9. 36 CFR 13.1316 - Commercial transport of passengers by motor vehicles.

    Code of Federal Regulations, 2013 CFR

    2013-07-01

    ... 2013-07-01 false Commercial transport of passengers by motor vehicles. 13...Provisions § 13.1316 Commercial transport of passengers by motor vehicles. Commercial transport of passengers by motor...

  10. 36 CFR 13.1316 - Commercial transport of passengers by motor vehicles.

    Code of Federal Regulations, 2012 CFR

    2012-07-01

    ... 2012-07-01 false Commercial transport of passengers by motor vehicles. 13...Provisions § 13.1316 Commercial transport of passengers by motor vehicles. Commercial transport of passengers by motor...

  11. 36 CFR 13.1316 - Commercial transport of passengers by motor vehicles.

    Code of Federal Regulations, 2014 CFR

    2014-07-01

    ... 2014-07-01 false Commercial transport of passengers by motor vehicles. 13...Provisions § 13.1316 Commercial transport of passengers by motor vehicles. Commercial transport of passengers by motor...

  12. 36 CFR 13.1316 - Commercial transport of passengers by motor vehicles.

    Code of Federal Regulations, 2010 CFR

    2010-07-01

    ... 2010-07-01 false Commercial transport of passengers by motor vehicles. 13...Provisions § 13.1316 Commercial transport of passengers by motor vehicles. Commercial transport of passengers by motor...

  13. 36 CFR 13.1316 - Commercial transport of passengers by motor vehicles.

    Code of Federal Regulations, 2011 CFR

    2011-07-01

    ... 2011-07-01 false Commercial transport of passengers by motor vehicles. 13...Provisions § 13.1316 Commercial transport of passengers by motor vehicles. Commercial transport of passengers by motor...

  14. Market penetration of electric passenger vehicles

    SciTech Connect

    Froker, D.

    1983-01-01

    The assumptions and criteria used to estimate the cost, performance and comfort of electric vehicles (EV) and to compare these aspects of internal combustion vehicles and EVs are explained, and the method used to forecast the market share of EVs for future personal transportation needs is described. The results forecast an approximate total market share of EVs sold in the passenger vehicle market to be 10% for 1990 and 20% for the year 2000. The sensitivity analysis disclosed that the parameters mainly responsible for changes of EV market share were range, purchase price, year purchased, and to some extent, the maximum cruising speed, in order of importance. Surprisingly, fuel prices, whether for electricity or gasoline, did not have much effect on market share even when considering much greater increases than we have seen in the past 10 years. As might be expected with fuel prices having negligible effects, changes in the efficiencies of EVs and ICVs also altered our expected market share very little. (LCL)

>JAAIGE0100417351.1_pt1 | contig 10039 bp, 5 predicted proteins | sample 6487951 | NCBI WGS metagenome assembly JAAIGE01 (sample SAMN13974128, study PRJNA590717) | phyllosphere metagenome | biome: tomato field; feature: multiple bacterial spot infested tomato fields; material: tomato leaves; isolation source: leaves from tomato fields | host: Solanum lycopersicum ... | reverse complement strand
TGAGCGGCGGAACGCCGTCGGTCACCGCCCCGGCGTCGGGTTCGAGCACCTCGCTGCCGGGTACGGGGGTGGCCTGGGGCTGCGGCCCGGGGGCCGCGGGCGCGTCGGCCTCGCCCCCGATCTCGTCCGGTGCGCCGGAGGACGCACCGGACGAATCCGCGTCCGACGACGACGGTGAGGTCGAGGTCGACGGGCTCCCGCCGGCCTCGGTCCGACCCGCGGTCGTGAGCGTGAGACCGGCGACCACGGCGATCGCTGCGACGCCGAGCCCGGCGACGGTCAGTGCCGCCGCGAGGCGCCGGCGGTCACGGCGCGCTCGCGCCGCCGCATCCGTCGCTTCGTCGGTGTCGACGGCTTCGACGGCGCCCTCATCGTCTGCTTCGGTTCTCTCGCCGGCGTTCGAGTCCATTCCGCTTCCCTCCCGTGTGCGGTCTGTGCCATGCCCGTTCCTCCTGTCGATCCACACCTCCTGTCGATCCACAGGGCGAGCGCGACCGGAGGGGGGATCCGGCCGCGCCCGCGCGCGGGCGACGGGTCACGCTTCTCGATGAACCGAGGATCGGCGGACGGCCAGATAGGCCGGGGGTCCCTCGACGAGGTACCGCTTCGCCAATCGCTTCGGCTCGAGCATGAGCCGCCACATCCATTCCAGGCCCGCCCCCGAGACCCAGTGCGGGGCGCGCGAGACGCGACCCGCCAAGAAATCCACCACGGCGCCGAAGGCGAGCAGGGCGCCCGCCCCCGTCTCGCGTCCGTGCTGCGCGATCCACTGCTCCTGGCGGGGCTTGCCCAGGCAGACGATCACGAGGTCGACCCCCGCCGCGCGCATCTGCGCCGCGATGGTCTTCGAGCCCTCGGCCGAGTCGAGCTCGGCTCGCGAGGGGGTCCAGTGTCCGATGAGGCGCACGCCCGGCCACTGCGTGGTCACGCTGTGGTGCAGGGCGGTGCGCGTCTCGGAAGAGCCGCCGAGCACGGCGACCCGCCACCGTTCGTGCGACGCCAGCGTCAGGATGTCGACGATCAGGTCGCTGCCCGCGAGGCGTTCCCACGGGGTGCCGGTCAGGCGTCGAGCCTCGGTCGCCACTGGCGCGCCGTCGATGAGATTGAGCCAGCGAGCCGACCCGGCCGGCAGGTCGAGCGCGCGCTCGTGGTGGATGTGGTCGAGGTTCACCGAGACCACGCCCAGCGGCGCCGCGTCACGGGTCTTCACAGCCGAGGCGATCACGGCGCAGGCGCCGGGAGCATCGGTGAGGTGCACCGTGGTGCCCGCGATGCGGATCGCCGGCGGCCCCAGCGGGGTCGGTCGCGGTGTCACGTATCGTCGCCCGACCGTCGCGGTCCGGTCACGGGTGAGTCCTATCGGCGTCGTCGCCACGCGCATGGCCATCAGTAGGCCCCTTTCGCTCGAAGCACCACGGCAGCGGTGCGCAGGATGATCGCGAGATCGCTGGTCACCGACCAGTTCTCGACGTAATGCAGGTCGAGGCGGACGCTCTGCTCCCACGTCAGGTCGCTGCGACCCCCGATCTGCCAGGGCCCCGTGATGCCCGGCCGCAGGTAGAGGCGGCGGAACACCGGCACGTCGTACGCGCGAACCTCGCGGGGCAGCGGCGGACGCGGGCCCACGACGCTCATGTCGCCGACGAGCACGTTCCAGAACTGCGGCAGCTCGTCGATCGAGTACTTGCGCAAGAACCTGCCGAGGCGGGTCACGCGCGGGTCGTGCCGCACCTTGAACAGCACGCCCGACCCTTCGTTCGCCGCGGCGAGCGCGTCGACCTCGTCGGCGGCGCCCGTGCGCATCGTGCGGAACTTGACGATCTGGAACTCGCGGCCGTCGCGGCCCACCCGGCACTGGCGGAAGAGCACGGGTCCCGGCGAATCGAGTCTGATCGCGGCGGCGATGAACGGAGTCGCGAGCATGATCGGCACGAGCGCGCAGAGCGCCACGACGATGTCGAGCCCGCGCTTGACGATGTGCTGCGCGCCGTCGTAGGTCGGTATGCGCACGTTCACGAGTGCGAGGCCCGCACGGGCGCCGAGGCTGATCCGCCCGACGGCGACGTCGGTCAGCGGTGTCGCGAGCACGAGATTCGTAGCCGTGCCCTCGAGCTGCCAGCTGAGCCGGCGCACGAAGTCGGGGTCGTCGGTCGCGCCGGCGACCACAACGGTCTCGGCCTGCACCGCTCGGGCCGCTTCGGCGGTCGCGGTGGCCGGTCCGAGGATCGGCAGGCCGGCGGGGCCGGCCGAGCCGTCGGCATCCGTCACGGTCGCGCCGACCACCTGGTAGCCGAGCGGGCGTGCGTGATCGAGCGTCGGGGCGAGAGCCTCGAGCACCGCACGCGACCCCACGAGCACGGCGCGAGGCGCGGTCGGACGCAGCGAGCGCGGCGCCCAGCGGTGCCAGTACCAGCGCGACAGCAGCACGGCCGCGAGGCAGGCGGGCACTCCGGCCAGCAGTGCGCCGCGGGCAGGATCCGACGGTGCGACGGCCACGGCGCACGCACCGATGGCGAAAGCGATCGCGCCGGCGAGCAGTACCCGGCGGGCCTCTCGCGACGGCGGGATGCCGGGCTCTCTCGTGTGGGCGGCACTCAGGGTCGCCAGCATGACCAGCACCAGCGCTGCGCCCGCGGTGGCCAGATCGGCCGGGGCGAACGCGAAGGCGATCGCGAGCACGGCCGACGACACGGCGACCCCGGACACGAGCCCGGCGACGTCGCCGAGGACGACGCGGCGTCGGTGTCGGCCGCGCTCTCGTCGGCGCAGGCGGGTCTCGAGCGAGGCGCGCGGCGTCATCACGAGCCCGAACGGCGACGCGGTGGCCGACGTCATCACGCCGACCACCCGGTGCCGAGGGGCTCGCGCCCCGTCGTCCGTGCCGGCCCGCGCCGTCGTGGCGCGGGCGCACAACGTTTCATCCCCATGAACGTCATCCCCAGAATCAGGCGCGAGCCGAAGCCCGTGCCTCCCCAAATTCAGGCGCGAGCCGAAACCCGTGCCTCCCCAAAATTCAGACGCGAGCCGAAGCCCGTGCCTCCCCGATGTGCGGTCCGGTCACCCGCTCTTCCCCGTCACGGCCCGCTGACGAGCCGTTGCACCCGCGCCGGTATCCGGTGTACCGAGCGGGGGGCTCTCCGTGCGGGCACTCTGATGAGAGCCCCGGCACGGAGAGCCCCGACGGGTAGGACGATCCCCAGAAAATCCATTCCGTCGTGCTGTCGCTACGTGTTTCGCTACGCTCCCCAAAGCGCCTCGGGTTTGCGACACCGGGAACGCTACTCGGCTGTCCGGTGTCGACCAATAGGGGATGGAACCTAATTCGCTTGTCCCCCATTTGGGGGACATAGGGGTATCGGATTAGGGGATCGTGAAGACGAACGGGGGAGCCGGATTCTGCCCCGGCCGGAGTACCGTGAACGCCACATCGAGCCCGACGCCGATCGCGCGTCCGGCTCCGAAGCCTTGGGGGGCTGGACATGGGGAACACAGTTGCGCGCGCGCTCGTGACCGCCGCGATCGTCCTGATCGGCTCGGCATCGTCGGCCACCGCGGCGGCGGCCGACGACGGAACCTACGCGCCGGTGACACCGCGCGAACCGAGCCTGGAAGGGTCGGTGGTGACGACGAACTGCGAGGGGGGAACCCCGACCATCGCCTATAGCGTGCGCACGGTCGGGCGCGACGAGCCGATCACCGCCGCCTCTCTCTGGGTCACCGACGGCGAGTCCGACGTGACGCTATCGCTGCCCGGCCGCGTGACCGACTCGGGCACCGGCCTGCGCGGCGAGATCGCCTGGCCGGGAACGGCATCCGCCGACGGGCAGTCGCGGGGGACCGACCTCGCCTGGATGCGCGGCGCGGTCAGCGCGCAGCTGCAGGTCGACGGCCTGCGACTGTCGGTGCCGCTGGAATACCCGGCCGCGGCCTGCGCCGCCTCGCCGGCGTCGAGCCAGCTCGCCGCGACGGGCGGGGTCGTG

15. REFRIGERANT CONCENTRATIONS IN MOTOR VEHICLE PASSENGER COMPARTMENTS

    EPA Science Inventory

    Refrigerant leak rates were measured for faulty air-conditioner evaporators removed from vehicles, and results indicated a range of very small to very large leaks. A survey of automotive air-conditioning service shops was conducted, and leakage scenarios were evaluated to determi...